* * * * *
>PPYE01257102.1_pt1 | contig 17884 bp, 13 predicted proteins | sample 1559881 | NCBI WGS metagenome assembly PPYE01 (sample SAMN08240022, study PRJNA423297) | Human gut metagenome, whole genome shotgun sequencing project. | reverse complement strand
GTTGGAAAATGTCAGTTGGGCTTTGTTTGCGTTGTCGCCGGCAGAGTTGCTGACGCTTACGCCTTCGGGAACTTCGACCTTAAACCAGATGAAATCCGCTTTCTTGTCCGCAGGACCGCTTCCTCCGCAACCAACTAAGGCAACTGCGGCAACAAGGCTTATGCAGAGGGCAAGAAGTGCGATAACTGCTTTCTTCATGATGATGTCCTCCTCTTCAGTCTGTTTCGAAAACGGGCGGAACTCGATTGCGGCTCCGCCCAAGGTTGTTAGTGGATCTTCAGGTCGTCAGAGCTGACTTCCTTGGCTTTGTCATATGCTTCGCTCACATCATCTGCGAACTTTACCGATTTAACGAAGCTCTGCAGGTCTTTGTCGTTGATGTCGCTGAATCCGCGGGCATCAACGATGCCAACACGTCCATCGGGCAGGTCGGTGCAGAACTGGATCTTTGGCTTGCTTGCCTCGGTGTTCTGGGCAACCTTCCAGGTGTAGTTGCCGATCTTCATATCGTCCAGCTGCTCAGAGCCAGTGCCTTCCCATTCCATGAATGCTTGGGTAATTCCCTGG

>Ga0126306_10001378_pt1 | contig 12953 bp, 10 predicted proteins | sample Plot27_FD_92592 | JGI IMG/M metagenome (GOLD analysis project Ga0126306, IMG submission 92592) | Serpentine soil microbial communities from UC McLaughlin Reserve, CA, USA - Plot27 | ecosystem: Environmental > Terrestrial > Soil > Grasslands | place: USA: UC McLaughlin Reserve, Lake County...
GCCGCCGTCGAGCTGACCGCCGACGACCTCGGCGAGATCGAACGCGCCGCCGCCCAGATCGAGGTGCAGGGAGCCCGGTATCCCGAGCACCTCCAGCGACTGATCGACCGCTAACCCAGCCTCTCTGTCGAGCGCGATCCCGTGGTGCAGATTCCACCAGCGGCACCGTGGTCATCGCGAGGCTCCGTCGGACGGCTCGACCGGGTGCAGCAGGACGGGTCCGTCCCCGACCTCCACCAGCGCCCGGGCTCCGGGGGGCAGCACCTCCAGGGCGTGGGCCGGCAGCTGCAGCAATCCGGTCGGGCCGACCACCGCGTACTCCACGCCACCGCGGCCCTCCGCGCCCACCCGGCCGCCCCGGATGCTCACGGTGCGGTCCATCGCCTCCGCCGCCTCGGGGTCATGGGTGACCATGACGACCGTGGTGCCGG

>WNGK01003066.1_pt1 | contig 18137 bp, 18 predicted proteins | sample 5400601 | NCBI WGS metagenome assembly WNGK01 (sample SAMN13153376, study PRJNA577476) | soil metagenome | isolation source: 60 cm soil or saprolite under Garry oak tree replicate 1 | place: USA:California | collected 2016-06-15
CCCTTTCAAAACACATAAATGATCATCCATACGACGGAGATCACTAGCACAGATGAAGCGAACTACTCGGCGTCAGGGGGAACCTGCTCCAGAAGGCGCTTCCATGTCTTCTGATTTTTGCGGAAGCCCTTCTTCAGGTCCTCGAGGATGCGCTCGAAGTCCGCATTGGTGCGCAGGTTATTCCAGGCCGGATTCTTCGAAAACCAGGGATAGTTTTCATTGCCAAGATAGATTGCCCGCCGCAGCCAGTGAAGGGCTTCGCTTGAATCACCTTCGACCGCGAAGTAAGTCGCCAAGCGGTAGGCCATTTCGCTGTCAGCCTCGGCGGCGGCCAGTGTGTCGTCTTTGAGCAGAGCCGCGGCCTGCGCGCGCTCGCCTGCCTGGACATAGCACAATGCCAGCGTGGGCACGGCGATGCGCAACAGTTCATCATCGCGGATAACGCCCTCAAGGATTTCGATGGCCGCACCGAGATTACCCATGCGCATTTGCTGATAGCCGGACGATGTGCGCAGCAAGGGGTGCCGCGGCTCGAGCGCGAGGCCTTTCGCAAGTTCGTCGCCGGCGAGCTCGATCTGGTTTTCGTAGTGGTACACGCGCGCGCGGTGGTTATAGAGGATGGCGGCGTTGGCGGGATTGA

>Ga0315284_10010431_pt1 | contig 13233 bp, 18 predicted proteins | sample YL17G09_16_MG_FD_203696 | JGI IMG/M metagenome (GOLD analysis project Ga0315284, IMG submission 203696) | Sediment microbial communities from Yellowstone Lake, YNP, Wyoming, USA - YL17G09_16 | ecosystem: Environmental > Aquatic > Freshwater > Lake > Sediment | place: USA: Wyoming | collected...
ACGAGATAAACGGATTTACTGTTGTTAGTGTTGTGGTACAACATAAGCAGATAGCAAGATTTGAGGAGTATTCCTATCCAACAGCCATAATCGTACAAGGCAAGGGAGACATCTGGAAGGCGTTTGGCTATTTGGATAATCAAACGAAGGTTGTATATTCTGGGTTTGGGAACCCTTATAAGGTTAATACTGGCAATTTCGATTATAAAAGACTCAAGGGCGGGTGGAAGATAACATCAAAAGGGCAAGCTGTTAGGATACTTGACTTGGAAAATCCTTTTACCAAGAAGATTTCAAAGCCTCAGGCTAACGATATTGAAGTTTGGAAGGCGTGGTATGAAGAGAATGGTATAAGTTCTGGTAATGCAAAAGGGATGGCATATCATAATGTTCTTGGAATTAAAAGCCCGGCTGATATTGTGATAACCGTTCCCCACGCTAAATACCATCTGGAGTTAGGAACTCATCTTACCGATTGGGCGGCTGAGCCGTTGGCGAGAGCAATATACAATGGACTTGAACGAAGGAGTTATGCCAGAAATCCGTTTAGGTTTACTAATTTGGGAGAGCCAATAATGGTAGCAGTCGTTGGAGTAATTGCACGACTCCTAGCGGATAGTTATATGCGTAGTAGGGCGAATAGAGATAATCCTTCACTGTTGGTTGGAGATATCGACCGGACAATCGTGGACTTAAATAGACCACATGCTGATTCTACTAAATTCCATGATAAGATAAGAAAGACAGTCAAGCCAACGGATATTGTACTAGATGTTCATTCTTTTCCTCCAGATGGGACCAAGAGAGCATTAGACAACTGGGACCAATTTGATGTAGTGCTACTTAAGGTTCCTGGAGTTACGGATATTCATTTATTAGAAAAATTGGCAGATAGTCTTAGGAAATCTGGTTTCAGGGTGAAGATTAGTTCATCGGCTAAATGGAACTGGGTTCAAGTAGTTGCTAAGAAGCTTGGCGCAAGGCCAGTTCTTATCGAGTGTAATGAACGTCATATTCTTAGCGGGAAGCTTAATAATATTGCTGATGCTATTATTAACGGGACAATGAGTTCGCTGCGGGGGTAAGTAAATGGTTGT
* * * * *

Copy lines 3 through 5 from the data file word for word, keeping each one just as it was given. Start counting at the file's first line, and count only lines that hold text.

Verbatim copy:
>Ga0126306_10001378_pt1 | contig 12953 bp, 10 predicted proteins | sample Plot27_FD_92592 | JGI IMG/M metagenome (GOLD analysis project Ga0126306, IMG submission 92592) | Serpentine soil microbial communities from UC McLaughlin Reserve, CA, USA - Plot27 | ecosystem: Environmental > Terrestrial > Soil > Grasslands | place: USA: UC McLaughlin Reserve, Lake County...
GCCGCCGTCGAGCTGACCGCCGACGACCTCGGCGAGATCGAACGCGCCGCCGCCCAGATCGAGGTGCAGGGAGCCCGGTATCCCGAGCACCTCCAGCGACTGATCGACCGCTAACCCAGCCTCTCTGTCGAGCGCGATCCCGTGGTGCAGATTCCACCAGCGGCACCGTGGTCATCGCGAGGCTCCGTCGGACGGCTCGACCGGGTGCAGCAGGACGGGTCCGTCCCCGACCTCCACCAGCGCCCGGGCTCCGGGGGGCAGCACCTCCAGGGCGTGGGCCGGCAGCTGCAGCAATCCGGTCGGGCCGACCACCGCGTACTCCACGCCACCGCGGCCCTCCGCGCCCACCCGGCCGCCCCGGATGCTCACGGTGCGGTCCATCGCCTCCGCCGCCTCGGGGTCATGGGTGACCATGACGACCGTGGTGCCGG

>WNGK01003066.1_pt1 | contig 18137 bp, 18 predicted proteins | sample 5400601 | NCBI WGS metagenome assembly WNGK01 (sample SAMN13153376, study PRJNA577476) | soil metagenome | isolation source: 60 cm soil or saprolite under Garry oak tree replicate 1 | place: USA:California | collected 2016-06-15